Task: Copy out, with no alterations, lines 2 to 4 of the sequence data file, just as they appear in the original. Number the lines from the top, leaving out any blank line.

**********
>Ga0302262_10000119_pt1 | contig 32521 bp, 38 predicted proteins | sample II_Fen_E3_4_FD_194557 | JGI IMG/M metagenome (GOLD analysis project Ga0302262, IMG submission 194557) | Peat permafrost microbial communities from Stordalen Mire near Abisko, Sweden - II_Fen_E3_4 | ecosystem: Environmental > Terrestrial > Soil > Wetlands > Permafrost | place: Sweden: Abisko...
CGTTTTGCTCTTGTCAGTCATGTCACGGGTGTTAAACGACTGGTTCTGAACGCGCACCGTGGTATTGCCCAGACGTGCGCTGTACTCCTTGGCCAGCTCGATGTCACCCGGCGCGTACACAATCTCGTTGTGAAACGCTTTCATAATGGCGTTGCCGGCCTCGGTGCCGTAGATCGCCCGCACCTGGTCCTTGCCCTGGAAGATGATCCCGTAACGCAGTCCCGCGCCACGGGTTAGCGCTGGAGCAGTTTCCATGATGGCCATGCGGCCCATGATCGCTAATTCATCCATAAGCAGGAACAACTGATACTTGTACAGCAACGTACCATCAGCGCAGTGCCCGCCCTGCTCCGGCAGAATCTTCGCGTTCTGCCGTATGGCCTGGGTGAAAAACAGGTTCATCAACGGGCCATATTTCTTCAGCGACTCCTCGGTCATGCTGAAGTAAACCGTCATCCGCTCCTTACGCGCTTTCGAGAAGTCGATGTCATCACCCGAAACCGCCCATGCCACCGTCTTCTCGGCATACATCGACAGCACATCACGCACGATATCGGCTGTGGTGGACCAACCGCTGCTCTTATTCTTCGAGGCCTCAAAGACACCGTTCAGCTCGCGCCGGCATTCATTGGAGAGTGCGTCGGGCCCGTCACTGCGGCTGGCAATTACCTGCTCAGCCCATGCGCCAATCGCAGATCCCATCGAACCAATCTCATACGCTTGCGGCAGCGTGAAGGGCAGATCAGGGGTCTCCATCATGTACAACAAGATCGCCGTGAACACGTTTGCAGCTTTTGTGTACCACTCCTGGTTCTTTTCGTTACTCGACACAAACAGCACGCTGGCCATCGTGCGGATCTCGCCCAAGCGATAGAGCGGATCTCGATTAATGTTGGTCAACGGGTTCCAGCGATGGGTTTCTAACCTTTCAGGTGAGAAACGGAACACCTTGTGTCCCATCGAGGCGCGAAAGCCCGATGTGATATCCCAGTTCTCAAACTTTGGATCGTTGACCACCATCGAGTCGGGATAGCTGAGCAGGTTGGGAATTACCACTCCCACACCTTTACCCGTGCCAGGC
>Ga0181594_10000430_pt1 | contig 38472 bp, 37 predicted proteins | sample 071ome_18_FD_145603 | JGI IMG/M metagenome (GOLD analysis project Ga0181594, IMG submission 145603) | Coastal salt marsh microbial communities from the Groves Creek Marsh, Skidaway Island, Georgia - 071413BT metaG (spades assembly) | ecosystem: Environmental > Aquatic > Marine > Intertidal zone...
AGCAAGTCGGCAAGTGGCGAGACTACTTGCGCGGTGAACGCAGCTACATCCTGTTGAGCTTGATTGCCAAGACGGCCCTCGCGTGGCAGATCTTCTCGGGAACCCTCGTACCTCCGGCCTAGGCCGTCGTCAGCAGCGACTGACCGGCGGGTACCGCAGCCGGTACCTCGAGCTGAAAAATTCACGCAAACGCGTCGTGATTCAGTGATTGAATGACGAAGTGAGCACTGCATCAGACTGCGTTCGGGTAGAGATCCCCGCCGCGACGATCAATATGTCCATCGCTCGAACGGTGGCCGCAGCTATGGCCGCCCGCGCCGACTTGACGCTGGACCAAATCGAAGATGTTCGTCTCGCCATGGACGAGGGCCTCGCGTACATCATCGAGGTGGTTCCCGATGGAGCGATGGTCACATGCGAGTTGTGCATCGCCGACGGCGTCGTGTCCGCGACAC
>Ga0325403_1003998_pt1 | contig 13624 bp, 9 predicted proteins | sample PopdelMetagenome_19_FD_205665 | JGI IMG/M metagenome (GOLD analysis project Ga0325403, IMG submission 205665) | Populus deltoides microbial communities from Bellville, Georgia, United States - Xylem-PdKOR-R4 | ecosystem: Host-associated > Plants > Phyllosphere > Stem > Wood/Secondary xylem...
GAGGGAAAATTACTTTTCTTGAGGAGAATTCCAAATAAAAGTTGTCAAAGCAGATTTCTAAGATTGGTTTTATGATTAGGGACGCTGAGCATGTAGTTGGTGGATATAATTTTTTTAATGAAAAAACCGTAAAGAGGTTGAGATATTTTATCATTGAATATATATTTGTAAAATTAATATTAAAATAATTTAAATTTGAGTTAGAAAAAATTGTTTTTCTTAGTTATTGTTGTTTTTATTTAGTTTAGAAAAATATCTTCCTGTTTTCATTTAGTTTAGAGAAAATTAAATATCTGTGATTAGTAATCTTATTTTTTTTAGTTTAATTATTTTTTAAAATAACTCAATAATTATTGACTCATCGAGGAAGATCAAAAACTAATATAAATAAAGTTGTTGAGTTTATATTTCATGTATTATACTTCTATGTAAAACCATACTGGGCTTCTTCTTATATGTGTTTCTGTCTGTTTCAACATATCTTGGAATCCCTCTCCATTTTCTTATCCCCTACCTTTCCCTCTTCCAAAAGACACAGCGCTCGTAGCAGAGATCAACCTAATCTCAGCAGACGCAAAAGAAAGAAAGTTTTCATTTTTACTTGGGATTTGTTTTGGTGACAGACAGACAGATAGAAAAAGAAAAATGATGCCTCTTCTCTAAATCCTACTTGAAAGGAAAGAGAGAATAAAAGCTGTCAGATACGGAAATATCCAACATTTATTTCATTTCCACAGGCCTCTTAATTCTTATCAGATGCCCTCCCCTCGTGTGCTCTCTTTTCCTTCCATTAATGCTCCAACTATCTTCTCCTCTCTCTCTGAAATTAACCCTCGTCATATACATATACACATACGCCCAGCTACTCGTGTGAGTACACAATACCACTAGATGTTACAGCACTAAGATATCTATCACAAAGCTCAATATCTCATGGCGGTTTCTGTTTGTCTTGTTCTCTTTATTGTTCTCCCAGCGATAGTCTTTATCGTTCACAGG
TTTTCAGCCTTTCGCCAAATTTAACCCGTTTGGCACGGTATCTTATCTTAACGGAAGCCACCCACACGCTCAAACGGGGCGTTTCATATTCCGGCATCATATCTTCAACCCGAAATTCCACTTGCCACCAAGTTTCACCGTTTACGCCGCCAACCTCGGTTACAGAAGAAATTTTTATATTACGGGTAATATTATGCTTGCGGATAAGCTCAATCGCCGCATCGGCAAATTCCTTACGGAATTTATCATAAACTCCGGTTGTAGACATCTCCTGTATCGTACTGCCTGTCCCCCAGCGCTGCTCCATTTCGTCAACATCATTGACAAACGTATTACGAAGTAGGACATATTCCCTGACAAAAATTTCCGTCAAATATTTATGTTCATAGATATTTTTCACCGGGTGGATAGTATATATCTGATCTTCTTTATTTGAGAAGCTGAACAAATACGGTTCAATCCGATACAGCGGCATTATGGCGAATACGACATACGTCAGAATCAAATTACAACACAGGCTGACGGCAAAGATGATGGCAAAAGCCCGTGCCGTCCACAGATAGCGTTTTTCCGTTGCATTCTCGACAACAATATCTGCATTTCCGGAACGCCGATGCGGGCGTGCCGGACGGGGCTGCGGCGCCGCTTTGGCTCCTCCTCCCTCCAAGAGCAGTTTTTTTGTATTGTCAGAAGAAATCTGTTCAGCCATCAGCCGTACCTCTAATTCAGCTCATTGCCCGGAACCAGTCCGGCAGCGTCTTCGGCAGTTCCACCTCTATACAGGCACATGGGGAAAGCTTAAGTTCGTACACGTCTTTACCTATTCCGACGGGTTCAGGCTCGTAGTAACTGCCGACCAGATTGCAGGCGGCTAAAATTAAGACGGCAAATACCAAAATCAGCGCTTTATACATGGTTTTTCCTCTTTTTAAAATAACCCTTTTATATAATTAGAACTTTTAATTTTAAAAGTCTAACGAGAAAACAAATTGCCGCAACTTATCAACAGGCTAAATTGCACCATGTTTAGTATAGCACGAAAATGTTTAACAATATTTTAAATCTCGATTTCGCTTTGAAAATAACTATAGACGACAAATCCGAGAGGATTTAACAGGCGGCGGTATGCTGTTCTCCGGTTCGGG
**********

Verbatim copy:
CGTTTTGCTCTTGTCAGTCATGTCACGGGTGTTAAACGACTGGTTCTGAACGCGCACCGTGGTATTGCCCAGACGTGCGCTGTACTCCTTGGCCAGCTCGATGTCACCCGGCGCGTACACAATCTCGTTGTGAAACGCTTTCATAATGGCGTTGCCGGCCTCGGTGCCGTAGATCGCCCGCACCTGGTCCTTGCCCTGGAAGATGATCCCGTAACGCAGTCCCGCGCCACGGGTTAGCGCTGGAGCAGTTTCCATGATGGCCATGCGGCCCATGATCGCTAATTCATCCATAAGCAGGAACAACTGATACTTGTACAGCAACGTACCATCAGCGCAGTGCCCGCCCTGCTCCGGCAGAATCTTCGCGTTCTGCCGTATGGCCTGGGTGAAAAACAGGTTCATCAACGGGCCATATTTCTTCAGCGACTCCTCGGTCATGCTGAAGTAAACCGTCATCCGCTCCTTACGCGCTTTCGAGAAGTCGATGTCATCACCCGAAACCGCCCATGCCACCGTCTTCTCGGCATACATCGACAGCACATCACGCACGATATCGGCTGTGGTGGACCAACCGCTGCTCTTATTCTTCGAGGCCTCAAAGACACCGTTCAGCTCGCGCCGGCATTCATTGGAGAGTGCGTCGGGCCCGTCACTGCGGCTGGCAATTACCTGCTCAGCCCATGCGCCAATCGCAGATCCCATCGAACCAATCTCATACGCTTGCGGCAGCGTGAAGGGCAGATCAGGGGTCTCCATCATGTACAACAAGATCGCCGTGAACACGTTTGCAGCTTTTGTGTACCACTCCTGGTTCTTTTCGTTACTCGACACAAACAGCACGCTGGCCATCGTGCGGATCTCGCCCAAGCGATAGAGCGGATCTCGATTAATGTTGGTCAACGGGTTCCAGCGATGGGTTTCTAACCTTTCAGGTGAGAAACGGAACACCTTGTGTCCCATCGAGGCGCGAAAGCCCGATGTGATATCCCAGTTCTCAAACTTTGGATCGTTGACCACCATCGAGTCGGGATAGCTGAGCAGGTTGGGAATTACCACTCCCACACCTTTACCCGTGCCAGGC
>Ga0181594_10000430_pt1 | contig 38472 bp, 37 predicted proteins | sample 071ome_18_FD_145603 | JGI IMG/M metagenome (GOLD analysis project Ga0181594, IMG submission 145603) | Coastal salt marsh microbial communities from the Groves Creek Marsh, Skidaway Island, Georgia - 071413BT metaG (spades assembly) | ecosystem: Environmental > Aquatic > Marine > Intertidal zone...
AGCAAGTCGGCAAGTGGCGAGACTACTTGCGCGGTGAACGCAGCTACATCCTGTTGAGCTTGATTGCCAAGACGGCCCTCGCGTGGCAGATCTTCTCGGGAACCCTCGTACCTCCGGCCTAGGCCGTCGTCAGCAGCGACTGACCGGCGGGTACCGCAGCCGGTACCTCGAGCTGAAAAATTCACGCAAACGCGTCGTGATTCAGTGATTGAATGACGAAGTGAGCACTGCATCAGACTGCGTTCGGGTAGAGATCCCCGCCGCGACGATCAATATGTCCATCGCTCGAACGGTGGCCGCAGCTATGGCCGCCCGCGCCGACTTGACGCTGGACCAAATCGAAGATGTTCGTCTCGCCATGGACGAGGGCCTCGCGTACATCATCGAGGTGGTTCCCGATGGAGCGATGGTCACATGCGAGTTGTGCATCGCCGACGGCGTCGTGTCCGCGACAC